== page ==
A cartoonish Chris Matthews on Tuesday managed to mangle a historical analogy and spew liberal propaganda at the same time as he offered this ridiculous assessment of Paul Ryan: "This guy could be worse than Quayle, more trouble than Tom Eagleton." [See video below. MP3 audio here.] Worse than Dan Quayle, who was successfully elected vice president in 1988? "More trouble" than Eagleton, the 1972 Democratic vice presidential candidate who was thrown off the ticket after 18 days? (Eagleton, in earlier years, had been treated for depression with electroshock therapy.)
Matthews' argument, history aside, ignores individuals such as John Edwards, who recently avoided going to jail and who cheated on his cancer-stricken, now-dead wife during a 2004 run for vice president. The current vice president is incredibly gaffe prone, a man who credited "President" Franklin Roosevelt for going on "television" after the stock market crashed. (FDR wasn't president and television hadn't been introduced to the public.)
Last Thursday's Wall Street Journal editorial "Why Not Paul Ryan?" made the case for his selection as the Republican vice-presidential nominee in this statement: "Romney can win a big election over big issues. He'll lose a small one."
After Ryan's serious proposal to restructure Medicare -- which virtually everyone knows must be reformed -- the response from Democrats was an unserious TV ad, which showed a Ryan look-alike pushing an old woman in a wheelchair over a cliff.
CBS This Morning on Tuesday played up how Mitt Romney's campaign had to conduct "a little more damage control" after the GOP presidential candidate held an event at a popular Miami establishment owned by a convict. Correspondent Jan Crawford highlighted how "Romney held an event yesterday at a well-known restaurant in Miami whose owner - get this - pleaded guilty to cocaine distribution in 1999, and was sentenced to three years in prison."
The program was the only Big Three morning newscast on Tuesday to report on the story. By contrast, CBS found it completely un-newsworthy when the other networks mentioned in October 1996 that convicted cocaine smuggler Jorge Cabrera had gained access to Al Gore and Hillary Clinton in 1995 after making a $20,000 donation to the Democrats. Why report this and omit that?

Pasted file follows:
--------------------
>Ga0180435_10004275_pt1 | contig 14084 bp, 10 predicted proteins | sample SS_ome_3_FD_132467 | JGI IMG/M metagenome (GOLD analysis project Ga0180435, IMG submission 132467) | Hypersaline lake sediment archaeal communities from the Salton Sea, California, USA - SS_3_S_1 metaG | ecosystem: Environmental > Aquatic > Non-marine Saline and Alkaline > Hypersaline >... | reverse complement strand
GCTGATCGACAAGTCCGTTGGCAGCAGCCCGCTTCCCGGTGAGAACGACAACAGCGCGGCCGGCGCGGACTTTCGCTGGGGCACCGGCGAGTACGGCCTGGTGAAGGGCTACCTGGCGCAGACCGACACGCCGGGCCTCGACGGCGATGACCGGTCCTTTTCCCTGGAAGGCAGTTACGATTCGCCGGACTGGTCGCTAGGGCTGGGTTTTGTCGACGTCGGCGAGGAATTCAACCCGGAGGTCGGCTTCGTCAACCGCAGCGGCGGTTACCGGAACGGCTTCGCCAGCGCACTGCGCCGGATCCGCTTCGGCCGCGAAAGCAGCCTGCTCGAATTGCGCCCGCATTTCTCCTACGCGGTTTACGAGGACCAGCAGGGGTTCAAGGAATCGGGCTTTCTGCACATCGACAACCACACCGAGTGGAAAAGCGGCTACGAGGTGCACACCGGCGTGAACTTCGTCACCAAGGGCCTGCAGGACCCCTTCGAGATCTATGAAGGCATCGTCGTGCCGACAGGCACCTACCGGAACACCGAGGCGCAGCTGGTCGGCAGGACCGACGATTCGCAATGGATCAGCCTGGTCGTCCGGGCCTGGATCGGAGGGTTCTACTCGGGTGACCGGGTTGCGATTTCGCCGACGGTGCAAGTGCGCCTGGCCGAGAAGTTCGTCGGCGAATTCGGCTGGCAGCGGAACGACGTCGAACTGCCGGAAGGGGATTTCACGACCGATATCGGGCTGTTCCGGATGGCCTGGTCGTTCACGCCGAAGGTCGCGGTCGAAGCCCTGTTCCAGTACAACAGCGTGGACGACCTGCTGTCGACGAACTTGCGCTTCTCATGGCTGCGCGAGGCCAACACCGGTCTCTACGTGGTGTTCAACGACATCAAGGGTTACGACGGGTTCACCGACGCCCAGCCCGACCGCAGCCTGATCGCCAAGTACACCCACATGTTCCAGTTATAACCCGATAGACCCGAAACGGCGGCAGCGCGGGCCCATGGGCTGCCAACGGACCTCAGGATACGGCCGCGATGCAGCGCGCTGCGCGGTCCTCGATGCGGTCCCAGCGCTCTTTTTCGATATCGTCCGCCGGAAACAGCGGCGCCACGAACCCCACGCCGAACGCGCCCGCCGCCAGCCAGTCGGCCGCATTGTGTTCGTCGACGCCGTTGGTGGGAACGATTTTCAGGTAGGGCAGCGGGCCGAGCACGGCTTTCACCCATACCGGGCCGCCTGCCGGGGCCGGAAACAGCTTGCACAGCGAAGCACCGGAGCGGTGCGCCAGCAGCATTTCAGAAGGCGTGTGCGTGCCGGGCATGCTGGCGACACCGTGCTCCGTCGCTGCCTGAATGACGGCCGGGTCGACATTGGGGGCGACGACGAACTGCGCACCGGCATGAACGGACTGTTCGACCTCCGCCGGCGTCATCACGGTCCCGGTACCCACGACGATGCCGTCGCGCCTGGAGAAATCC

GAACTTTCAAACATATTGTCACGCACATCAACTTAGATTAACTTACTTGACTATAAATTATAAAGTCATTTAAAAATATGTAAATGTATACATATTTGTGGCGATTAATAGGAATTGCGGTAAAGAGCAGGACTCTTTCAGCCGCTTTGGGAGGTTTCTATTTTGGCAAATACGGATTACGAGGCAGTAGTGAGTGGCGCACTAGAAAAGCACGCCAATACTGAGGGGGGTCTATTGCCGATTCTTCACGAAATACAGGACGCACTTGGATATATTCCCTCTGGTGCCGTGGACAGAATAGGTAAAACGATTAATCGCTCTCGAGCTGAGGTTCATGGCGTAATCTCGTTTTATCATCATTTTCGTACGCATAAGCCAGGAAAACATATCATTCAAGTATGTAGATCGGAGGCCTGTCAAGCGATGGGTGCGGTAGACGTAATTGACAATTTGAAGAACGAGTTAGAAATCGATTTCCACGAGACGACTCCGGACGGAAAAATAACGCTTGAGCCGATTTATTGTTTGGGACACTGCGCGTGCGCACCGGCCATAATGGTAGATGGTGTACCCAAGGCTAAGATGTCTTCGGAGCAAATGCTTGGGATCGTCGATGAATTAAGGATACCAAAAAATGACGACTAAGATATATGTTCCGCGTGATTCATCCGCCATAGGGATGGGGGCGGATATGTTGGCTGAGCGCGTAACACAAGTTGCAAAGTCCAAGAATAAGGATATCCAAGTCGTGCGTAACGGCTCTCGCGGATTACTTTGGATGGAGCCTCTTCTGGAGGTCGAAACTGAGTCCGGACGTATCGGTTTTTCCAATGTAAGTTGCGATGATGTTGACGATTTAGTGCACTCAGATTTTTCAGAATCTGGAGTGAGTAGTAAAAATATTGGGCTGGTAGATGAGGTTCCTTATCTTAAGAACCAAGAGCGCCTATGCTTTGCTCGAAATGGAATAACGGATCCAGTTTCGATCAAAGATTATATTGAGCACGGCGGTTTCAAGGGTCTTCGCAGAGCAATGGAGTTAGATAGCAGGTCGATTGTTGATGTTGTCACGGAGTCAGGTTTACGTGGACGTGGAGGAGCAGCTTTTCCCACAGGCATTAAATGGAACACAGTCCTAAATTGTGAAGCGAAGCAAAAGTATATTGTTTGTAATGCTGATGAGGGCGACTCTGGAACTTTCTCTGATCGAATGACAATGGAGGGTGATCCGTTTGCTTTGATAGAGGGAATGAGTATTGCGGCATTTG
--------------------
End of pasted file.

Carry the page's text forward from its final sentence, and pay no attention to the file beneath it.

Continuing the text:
AP couldn’t let Mitt Romney and Marco Rubio hand out juice at a campaign event in Miami without connecting them to cocaine. What? David Fischer’s story was headlined “Host for Romney event is a convicted drug dealer.” It began: “Mitt Romney held a campaign event Monday evening at a Miami juice shop owned by a convicted cocaine trafficker.”
In 1995, cocaine trafficker Jorge Cabrera gained access to Al Gore and Hillary Clinton at separate fundraisers after giving $20,000 to the DNC. When that story broke a year later, CNN tried to describe him as a “commercial fisherman.” AP’s story continued:
Less than twelve hours after getting caught reading from a liberal blog during a heated debate with a Romney adviser, CNN's Soledad O'Brien was back on the air Tuesday echoing Democrat talking points.
In fact, things got so hot with former New Hampshire Governor John Sununu (R) on CNN's Starting Point that he ended up saying, "Put an Obama bumper sticker on your forehead when you do this" (video follows with transcript and commentary):
Former New York Times executive editor Bill Keller went after Republicans and the party's "disciplined conservative infrastructure" in his 1,200-word Monday column on Romney's vice presidential pick Paul Ryan – "The Romney Package." Pecking at a multitude of conservative targets, Keller also said Reagan conservative Supreme Court nominee Robert Bork was "attacked (with justification) as a radical," and accused the Swift Boat Veterans for truth of a "slander" against John Kerry in 2004.
All three broadcast network evening newscasts recounted President Obama's charge that Rep. Paul Ryan is holding up a farm aid bill as the President campaign in Iowa, but only CBS's Nancy Cordes took the time to forward to viewers the Romney campaign's rebuttal that "Ryan voted in favor of a drought relief package that's currently languishing in the Senate."
On ABC's World News, correspondent David Muir set up Obama's complaint:
Piers Morgan on Monday picked the wrong guy to toss Democrat talking points at.
After the CNN anchor spoke the typical liberal nonsense about Paul Ryan's budget only benefiting rich people, former House Speaker Newt Gingrich scolded, "I do wonder sometimes if you guys all get off in a little club and learn a brand new mantra and then all repeat it mindlessly...You guys almost sound like you're an extension of the Obama campaign" (video follows with transcript and commentary):
Can CNN's Soledad O'Brien make her sources any more apparent than she did Monday night?
While filling in for Anderson Cooper, O'Brien was actually caught on screen looking at an article from the left-wing website Talking Points Memo to assist her in a heated debate with Romney campaign senior adviser Barbara Comstock (video follows with commentary):